Georgie Anne Geyer
August 1, 2013

WASHINGTON -- One expects violence on hot, sticky summer nights when body temperatures rise along with air temperatures in back alleys. Across our cities, there is not enough to hold loose male hormones down. In Chicago, on the night desk of the Chicago Daily News when I was a young reporter, the editor would say, "It's one of those nights." And almost always, it was.

But this summer, many of the nights of violence have been criminal extravaganzas, making one wonder whether something important has changed in American life. Not a wife stabbing her husband over his mistress, but men killing their girlfriend's babies because they were conceived by other "boyfriends." Not one killing for a grudge, but the wiping out of an entire workplace.

Then, if we can't help pondering, through the disciplines of criminology and sociology, what is going on to cause these attacks, we come to the philosophical and spiritual questions behind them.

With Cleveland's Ariel Castro case, in which he held three promising young women chained and treated like sex slaves or wild animals in his basement for 10 years for his "pleasure," being so prominent this week -- convicted and sentenced to life without parole on nearly 1,000 charges -- let us look at three words that have long tormented our religiously torn society: forgiveness, apology and mercy.

They are beautiful words, true words at the heart of Christianity and its believers. But in this terrible case of lust, abduction and murder, we find forgiveness, as well as the other two, raising their ambiguous, and even dangerous, heads.

In the Castro case, it was the mother of one of the young women who, speaking from her home afterward, said she "forgave" Castro. Her position was that of many on the "forgive them" side: She did not want to be eaten alive by hatred; far better to get him and his evil out of her system before he poisoned her, too.

This response is surely understandable, but I have always had my own problems with the first part. Over the years, I have spoken with five or six very smart Roman Catholic priests about this business of automatic forgiveness, and they have all made the religious rejoinder. "The problem," my dear late friend, the Jesuit Father Thomas Gannon, responded when we discussed this, "is that forgiveness cannot really be given from one side only. Forgiveness must be asked for by the guilty person, who must admit and ask forgiveness for his guilt."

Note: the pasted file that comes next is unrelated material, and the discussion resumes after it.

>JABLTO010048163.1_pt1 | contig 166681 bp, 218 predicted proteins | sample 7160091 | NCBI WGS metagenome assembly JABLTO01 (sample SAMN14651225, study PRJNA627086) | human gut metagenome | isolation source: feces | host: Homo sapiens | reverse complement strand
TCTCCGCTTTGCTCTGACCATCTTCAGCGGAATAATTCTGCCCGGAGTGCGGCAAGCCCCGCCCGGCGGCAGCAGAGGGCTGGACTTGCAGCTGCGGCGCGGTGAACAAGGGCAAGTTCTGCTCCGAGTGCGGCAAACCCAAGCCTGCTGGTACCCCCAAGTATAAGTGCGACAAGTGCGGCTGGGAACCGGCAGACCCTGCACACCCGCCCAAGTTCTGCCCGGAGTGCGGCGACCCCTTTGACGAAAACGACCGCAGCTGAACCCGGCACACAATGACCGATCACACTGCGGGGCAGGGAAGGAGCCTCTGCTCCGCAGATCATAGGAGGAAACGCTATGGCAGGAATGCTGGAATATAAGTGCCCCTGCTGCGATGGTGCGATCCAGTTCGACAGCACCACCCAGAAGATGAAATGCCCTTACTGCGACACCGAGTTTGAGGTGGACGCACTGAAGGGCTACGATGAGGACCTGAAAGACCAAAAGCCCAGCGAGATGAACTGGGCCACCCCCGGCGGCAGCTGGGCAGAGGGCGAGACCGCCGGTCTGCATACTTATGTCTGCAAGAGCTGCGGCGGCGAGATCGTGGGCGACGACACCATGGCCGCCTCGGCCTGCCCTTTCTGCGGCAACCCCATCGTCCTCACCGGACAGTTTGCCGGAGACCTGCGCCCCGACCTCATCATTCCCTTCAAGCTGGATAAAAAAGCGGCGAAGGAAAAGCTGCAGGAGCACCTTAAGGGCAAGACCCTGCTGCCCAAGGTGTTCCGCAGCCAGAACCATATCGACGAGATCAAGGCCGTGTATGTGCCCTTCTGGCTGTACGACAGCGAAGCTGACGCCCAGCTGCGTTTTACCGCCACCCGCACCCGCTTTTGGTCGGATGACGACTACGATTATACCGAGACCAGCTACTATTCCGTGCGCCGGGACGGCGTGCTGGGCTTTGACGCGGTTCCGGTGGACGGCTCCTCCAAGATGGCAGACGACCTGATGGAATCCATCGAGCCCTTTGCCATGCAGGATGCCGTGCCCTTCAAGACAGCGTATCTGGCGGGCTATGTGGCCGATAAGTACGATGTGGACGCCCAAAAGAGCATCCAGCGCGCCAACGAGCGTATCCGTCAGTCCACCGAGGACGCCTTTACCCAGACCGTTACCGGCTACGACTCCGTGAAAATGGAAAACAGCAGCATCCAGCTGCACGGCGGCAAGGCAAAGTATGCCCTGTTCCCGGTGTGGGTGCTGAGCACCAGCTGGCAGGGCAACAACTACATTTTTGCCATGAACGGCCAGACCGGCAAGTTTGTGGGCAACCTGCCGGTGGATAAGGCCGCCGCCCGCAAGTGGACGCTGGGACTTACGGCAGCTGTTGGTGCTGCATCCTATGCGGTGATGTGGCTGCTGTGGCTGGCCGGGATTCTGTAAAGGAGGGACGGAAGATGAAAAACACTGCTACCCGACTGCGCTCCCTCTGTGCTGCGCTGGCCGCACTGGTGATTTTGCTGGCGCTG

This, incidentally, was not the same argument made by the mother of Ron Goldman, who died along with O.J. Simpson's ex-wife. As Simpson came up for parole on unrelated charges this week, the mother said, "I forgive him." But Ron's sister, Kim Goldman, speaking on television, said that, for her part, "I hate him." Every article about Simpson and his being the "mayor" of his jail, made her hate him more.

Me? I stand with my friend, Father Gannon -- forgiveness is too precious to be simply granted without profound repentance and apology. It is too easy to simply write away such a person as O.J. -- or Ariel Castro -- instead of spending the time to understand them and to punish them.

At his sentencing, Castro, saying he was "not trying to make excuses," then went straight on to make excuses: He wasn't a monster; he was sick. He had been a heroic school bus driver for 21 years -- 21 years! He never beat his wife, only when "I couldn't get her to quiet down." Then he discovered he had to have pornography and masturbation -- he was "into it two to three hours nonstop." Why, practically all the sex with the girls was consensual. Sometimes one of them would ask him for sex. He often told them that the whole thing was their fault; they should not have gotten into a man's car. In the end, it was a "harmonious household," he repeated three times.

Finally, he apologized to everyone, including the State of Ohio and the City of Cleveland. One was surprised that he did not apologize to Indiana, Lake Erie and Pennsylvania, but there is only so much you can ask for.

So much for apologies.

Toward the end of the televised part of the sentencing, that third word surprisingly entered into the courtroom. Mercy. A word from the Bible that is most often a blessing to those who give it and to those who receive it. Is it surprising that "mercy" should come up in the Castro trial?

Perhaps not. At the end, prosecutor Anna Faraglia warned those gathered in the courtroom who might be looking for mercy for Ariel Castro that "this is a court of law, not of mercy. This court does not impart mercy."

And what a valuable clarifier those two brief sentences were. For it comes up often with kindhearted people that human kindness should overcome harsh justice. That men should be automatically forgiven their sins, without payment to Ohio and Cleveland or the victims. Answer to both: They should not.

To live in a society of law, justice must come ahead of mercy. With all the misery of this case, at the end, we proved that we do live in such a society.

(Georgie Anne Geyer has been a foreign correspondent and commentator on international affairs for more than 40 years. She can be reached at gigi_geyer(at)